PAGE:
Traveler: Annalisa Xioutas and her daughter, Eva
Itinerary: Xioutas is the president of FFI Contracting Services in Fort Myers. She travels all over the country managing repairs for thousands of foreclosed homes that investors have purchased. Her daughter, Eva, 10, often accompanies her mom on these business trips.
Get involved: Xioutas involves her daughter in visits to homes that her company is renovating for investors. “We're usually meeting a contractor and assessing a property,” Xioutas says. “I involve her and ask her to do the note taking, take the pictures.”
Start early: Traveling for business started early for Eva, who accompanied her mother as an infant. “When I was selling real estate I would schlep her around with me,” Xioutas says. “She'd be in the car seat while I was writing the contract.”
Find the kids club: Corporate hotels cater to busy executives who travel with children, and many have a children's club that provide activities while mom or dad is out visiting clients. “When she was younger, I would choose the kids' club,” Xioutas says. “That was the driving force.” Two chains that do a good job catering to executives traveling with children are Ritz-Carlton and JW Marriott, Xioutas says. If you warn them ahead of time you'll be traveling with a child, the concierge will make an extra effort to accommodate a youngster. Xioutas remembers a particularly attentive concierge at the Ritz-Carlton in Marina del Rey who wrote her daughter a little note inside a goodie bag containing a teddy bear and cookies. “She still has that bag,” Xioutas says. “She loved the attention.”
Make it educational: At the Hyatt Regency in Palm Springs, Calif., Xioutas reserved a suite for six days so Eva could have a quiet corner to spread out and do her school work. A falconer on the property whose job was to chase away nuisance birds gave her a lesson in his craft. “I have her keep a little journal about her travels, what she sees and does,” Xioutas says.
Make it fun: It's not all business when Xioutas travels. For example, the last time she and Eva were in Los Angeles, they tracked down one of the winners of Cupcake Wars, a popular show on the Food Network. “She ate the red velvet one and broke out in hives,” Xioutas laughs.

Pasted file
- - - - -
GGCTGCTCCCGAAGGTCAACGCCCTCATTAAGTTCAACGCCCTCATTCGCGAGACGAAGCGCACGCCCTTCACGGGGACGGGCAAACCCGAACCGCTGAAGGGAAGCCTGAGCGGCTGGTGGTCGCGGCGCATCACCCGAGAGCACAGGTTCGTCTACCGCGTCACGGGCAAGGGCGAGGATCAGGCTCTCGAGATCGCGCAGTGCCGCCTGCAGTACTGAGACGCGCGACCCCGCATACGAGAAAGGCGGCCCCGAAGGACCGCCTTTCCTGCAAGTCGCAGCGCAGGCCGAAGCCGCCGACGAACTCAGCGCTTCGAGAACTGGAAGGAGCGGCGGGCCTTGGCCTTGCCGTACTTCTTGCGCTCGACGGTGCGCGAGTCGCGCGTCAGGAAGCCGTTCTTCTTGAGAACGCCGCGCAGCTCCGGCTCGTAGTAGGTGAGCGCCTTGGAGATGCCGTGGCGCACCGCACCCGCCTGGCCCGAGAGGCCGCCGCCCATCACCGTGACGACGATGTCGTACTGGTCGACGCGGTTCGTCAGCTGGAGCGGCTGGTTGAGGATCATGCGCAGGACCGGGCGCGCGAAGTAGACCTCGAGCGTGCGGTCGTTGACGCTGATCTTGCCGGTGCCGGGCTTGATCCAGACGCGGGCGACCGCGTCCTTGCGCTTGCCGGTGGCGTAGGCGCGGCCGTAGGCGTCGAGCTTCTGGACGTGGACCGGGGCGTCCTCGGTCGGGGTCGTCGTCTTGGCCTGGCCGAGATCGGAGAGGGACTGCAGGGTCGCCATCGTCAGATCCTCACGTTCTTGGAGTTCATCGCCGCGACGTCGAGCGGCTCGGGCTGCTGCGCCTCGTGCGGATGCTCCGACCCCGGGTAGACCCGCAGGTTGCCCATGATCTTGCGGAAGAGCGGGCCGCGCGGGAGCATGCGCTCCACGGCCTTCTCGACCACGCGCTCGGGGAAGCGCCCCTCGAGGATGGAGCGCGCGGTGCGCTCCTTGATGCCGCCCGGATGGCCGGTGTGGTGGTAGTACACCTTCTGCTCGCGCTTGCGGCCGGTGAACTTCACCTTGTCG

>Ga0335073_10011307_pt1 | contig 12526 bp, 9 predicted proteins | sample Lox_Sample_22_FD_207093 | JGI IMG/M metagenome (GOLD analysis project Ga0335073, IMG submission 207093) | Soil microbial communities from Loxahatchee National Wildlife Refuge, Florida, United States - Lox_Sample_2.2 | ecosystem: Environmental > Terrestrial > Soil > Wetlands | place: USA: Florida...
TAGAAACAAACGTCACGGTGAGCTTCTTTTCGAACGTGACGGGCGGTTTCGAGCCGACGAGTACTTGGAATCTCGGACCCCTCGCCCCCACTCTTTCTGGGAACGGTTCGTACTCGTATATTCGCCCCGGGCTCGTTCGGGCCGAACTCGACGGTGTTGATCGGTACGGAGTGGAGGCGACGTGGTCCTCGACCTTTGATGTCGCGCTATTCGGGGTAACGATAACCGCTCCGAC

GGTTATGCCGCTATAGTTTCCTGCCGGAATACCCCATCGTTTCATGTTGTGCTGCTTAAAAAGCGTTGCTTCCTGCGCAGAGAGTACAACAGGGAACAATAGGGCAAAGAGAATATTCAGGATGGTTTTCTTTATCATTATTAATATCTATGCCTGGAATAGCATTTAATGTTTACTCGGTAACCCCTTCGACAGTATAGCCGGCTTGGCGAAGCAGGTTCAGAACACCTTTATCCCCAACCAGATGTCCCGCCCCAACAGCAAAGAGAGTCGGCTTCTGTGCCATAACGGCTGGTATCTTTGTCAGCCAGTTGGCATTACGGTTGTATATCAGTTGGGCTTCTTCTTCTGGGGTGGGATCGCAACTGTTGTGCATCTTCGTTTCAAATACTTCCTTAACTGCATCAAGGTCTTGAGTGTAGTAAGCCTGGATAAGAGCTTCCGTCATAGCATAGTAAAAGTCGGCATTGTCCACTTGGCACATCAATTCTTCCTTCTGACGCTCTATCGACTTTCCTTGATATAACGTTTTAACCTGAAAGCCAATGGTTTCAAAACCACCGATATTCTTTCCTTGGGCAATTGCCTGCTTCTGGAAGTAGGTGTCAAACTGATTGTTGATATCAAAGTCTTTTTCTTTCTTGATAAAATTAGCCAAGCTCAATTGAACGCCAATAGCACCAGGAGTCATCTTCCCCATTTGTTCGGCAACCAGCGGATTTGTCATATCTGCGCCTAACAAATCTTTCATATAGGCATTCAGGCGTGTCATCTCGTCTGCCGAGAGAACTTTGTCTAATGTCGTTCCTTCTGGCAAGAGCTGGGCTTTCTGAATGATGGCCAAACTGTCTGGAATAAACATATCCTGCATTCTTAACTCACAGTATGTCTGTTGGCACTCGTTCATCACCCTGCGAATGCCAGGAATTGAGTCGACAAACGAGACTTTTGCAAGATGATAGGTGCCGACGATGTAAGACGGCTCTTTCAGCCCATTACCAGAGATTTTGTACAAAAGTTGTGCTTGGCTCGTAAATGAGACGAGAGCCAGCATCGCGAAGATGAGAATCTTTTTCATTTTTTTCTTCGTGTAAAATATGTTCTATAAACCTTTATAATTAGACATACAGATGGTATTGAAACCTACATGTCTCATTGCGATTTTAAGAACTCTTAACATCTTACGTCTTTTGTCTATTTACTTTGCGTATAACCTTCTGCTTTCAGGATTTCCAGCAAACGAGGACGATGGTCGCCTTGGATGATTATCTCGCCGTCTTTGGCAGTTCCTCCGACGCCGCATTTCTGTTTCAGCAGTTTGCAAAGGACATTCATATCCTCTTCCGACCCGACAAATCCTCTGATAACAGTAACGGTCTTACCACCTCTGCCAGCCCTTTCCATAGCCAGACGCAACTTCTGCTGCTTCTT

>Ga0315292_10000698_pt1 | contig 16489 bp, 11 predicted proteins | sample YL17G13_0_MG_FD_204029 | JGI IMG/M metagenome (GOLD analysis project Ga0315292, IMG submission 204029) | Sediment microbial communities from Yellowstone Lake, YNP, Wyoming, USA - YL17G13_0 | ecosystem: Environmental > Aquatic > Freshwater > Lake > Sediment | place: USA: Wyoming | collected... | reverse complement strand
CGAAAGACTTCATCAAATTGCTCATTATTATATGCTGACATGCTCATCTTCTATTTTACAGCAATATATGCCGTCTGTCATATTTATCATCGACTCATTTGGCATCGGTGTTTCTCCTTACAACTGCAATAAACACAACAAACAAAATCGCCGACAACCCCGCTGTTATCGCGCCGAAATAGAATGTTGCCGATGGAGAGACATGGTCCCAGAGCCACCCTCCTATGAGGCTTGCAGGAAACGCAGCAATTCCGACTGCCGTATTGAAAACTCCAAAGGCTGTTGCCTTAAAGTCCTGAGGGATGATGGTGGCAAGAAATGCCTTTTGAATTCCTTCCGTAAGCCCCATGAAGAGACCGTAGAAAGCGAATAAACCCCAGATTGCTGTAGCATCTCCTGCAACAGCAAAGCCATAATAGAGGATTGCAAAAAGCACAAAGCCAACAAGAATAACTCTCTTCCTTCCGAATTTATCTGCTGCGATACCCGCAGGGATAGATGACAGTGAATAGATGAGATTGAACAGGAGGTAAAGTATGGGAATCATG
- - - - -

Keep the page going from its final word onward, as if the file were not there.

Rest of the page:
Leave ahead of time: When she does business in California, for example, Xioutas says she and Eva leave the day before. She's noticed that hotels are making a better effort at customer service. “I feel like sometimes it's a furniture showroom,” she chuckles. “There's six people to greet you.”
Business lounges: “Those to me are like the life savers,” Xioutas says. Private lounges at airports stock snacks and drinks and Xioutas says she frequents both the Delta and USAirways business lounges. Children are welcome. “She likes the fact that she can make her own tea,” Xioutas says.
No good airline: Xioutas says domestic airlines provide poor service and she's concerned further consolidation in the industry will lead to higher prices. The trick to getting more upgrades to first class: “Pick your travel companions based on their airline status,” she laughs.
The worst airport: Philadelphia, a USAirways hub, because flights are often late. “I've run so many times through the Philadelphia airport it's not funny,” Xioutas says. Running to catch a tight connection with a 10-year-old is no fun, she attests.
The food challenge: Eating well while traveling is always hard. “I usually pick a restaurant by the wine list and they're not kid-friendly sometimes,” Xioutas says. “When she's traveling with me is not when I'm eating my best. It's a lot of pizza.”